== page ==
In the U.S., medication abortion usually consists of two drugs. One of them has always mattered more.|
By Patrick Adams
SEPTEMBER 19, 2022
In the months since the Supreme Court overturned Roe v. Wade, demand for medication abortion has soared. The method already accounted for more than half of all abortions in the United States before the Court’s decision; now reproductive-rights activists and sites such as Plan C, which shares information about medication abortion by mail, are fielding an explosion in interest in abortion pills. As authorized by the FDA, medication abortion consists of two drugs. The first one, mifepristone, blocks the hormone progesterone, which is necessary for a pregnancy to continue. The second, misoprostol, brings on contractions of the uterus that expel its contents. The combination is, according to studies conducted in the U.S., somewhere between 95 percent and 99 percent effective in ending a pregnancy and is extremely safe.
These new efforts, which test the legal boundaries, have sprung up since the Supreme Court overturned Roe v. Wade and many states restricted abortion.
By Pam Belluck
Sept. 3, 2022
As bans and restrictions proliferate across the country, abortion pill providers are pushing the envelope of regulations and laws to meet the surging demand for medication abortion in post-Roe America.
Some are using physician discretion to prescribe pills to patients further along in pregnancy than the 10-week limit set by the Food and Drug Administration. Some are making pills available to women who are not pregnant but feel they could need them someday. Some are employing a don’t-ask-don’t-tell approach, providing telemedicine consultations and prescriptions without verifying that patients are in states that permit abortion.
Experts say the sites pose a public health threat that is likely to grow.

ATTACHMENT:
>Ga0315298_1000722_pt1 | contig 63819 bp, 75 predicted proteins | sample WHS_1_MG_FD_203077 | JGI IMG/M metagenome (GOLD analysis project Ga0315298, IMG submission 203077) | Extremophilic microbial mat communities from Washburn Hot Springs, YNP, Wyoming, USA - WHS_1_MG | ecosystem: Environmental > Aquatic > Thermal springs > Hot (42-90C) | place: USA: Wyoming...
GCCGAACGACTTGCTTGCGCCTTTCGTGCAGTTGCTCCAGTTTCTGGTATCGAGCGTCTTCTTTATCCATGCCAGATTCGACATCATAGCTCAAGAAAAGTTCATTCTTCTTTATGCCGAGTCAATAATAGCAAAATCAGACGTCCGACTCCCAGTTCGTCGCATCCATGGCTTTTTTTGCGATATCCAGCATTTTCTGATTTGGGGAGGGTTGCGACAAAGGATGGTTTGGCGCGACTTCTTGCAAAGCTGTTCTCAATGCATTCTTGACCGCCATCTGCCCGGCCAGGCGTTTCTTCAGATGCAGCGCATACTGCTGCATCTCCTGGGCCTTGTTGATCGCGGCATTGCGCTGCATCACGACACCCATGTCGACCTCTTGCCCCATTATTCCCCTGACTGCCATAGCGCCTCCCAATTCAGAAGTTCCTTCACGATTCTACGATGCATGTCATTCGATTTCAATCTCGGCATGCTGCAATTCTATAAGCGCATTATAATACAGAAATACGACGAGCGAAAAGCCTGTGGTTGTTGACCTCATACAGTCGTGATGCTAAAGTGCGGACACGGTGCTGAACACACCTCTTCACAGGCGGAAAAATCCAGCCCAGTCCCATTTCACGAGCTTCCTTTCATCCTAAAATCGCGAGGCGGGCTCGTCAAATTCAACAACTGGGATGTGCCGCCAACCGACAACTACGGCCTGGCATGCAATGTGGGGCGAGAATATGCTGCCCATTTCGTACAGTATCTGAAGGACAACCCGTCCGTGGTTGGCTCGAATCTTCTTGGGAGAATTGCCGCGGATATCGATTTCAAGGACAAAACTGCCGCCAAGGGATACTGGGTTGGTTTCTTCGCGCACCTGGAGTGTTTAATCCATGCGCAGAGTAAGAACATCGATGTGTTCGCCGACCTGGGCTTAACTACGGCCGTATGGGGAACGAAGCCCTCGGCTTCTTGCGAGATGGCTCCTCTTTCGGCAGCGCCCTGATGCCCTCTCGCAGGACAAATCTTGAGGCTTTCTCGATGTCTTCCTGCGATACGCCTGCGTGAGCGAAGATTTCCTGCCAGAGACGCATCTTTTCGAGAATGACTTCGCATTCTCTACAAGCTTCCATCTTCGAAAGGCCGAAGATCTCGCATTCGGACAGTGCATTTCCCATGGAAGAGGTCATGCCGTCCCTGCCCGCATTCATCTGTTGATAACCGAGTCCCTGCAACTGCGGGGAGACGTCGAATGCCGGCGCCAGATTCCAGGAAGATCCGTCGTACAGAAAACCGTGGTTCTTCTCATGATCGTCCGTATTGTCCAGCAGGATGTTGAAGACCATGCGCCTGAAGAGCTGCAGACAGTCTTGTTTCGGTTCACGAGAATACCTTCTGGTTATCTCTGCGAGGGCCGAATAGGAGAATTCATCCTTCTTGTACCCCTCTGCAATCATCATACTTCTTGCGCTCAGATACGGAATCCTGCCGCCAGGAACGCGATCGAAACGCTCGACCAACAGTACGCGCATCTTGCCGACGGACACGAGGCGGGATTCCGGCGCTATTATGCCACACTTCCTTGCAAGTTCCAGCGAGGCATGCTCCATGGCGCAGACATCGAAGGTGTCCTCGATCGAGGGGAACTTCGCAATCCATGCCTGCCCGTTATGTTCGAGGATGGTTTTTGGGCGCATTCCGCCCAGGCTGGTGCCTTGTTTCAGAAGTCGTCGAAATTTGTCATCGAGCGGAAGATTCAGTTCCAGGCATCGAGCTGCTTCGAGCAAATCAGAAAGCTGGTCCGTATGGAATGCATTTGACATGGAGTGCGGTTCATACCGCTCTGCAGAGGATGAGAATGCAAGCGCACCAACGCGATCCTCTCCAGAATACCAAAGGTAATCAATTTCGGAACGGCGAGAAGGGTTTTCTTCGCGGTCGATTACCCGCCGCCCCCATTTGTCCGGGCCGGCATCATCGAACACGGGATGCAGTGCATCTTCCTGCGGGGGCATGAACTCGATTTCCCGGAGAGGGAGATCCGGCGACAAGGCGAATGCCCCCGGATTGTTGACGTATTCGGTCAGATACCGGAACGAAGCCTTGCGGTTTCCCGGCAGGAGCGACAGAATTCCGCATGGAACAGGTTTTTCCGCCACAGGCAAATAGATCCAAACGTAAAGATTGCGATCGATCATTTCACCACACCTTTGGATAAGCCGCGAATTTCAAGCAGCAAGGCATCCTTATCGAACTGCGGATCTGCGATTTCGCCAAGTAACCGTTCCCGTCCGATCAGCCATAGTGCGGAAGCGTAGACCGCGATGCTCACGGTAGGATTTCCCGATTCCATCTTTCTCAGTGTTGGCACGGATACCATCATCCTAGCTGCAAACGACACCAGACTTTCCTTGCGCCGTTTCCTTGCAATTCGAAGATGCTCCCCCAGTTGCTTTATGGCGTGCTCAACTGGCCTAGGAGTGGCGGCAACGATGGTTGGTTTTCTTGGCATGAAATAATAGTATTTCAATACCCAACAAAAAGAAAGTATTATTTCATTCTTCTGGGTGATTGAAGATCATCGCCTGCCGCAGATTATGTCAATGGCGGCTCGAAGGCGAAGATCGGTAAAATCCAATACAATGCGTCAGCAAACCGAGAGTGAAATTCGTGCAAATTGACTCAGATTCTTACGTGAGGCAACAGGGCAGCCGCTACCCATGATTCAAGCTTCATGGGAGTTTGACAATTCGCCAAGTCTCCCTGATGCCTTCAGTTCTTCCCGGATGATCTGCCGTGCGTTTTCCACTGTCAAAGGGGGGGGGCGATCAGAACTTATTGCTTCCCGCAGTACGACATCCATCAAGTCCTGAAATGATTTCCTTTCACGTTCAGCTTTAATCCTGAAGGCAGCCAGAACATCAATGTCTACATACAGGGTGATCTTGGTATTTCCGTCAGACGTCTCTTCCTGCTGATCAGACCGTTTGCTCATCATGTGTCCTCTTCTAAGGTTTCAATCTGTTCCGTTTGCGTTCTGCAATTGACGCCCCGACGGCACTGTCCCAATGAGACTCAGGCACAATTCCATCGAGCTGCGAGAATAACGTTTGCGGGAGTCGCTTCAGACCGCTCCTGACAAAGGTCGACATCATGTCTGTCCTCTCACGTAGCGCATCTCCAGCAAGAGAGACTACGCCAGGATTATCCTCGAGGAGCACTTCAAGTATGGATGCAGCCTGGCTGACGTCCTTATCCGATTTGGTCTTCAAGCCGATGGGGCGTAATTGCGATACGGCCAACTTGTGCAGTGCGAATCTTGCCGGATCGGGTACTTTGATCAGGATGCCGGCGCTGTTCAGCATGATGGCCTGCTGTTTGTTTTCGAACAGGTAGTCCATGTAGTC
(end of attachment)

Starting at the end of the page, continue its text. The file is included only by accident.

By RUTH READER
Aug 1, 2022
Enter “buy cytotec online cheap” into Google’s search engine and the first four results are sites that illegally offer to ship the abortion pills without a prescription.
Despite the Supreme Court’s ruling last month that gave states the right to ban the procedure, it’s still possible to get abortion medication, even in states where it’s restricted, through telemedicine or by traveling across state lines. But the patchwork of state rules is nonetheless fertile ground for scammers looking to make money off desperate abortion patients who don’t know how to navigate them.
by CAITLIN GERDTS, RUVANI JAYAWEERA and CARRIE N. BAKER
The Supreme Court’s overturning of Roe v. Wade has paved the way for more than half of U.S. states to outlaw abortion. As we look to the future of abortion in the U.S., we can learn from the experiences of people in countries with restrictive abortion laws who have managed to find safe, effective ways to have abortions by using the original abortion pill: misoprostol.
In the 1980s, Brazilians discovered that an ulcer medication, misoprostol, could induce a miscarriage by causing contractions of the uterus to expel a pregnancy. Across Latin America, women and other people who can become pregnant began to use misoprostol to manage their own abortions. Infection, hemorrhaging and death from unsafe abortion declined precipitously.
Mail-forwarding services and telehealth appointments from border-state parking lots circumvent state bans on FDA-approved drugs
By Christopher Rowland
July 6, 2022
Before spreading the word about how to circumvent state bans on abortion pills, Elisa Wells conducted a trial run of sorts, using dried garbanzo beans.
Wells, co-founder of the nonprofit abortion advocacy website Plan C, was testing whether commercial mail-forwarding services could serve as a link in a surreptitious supply chain from abortion-friendly states to states where abortion pills are banned.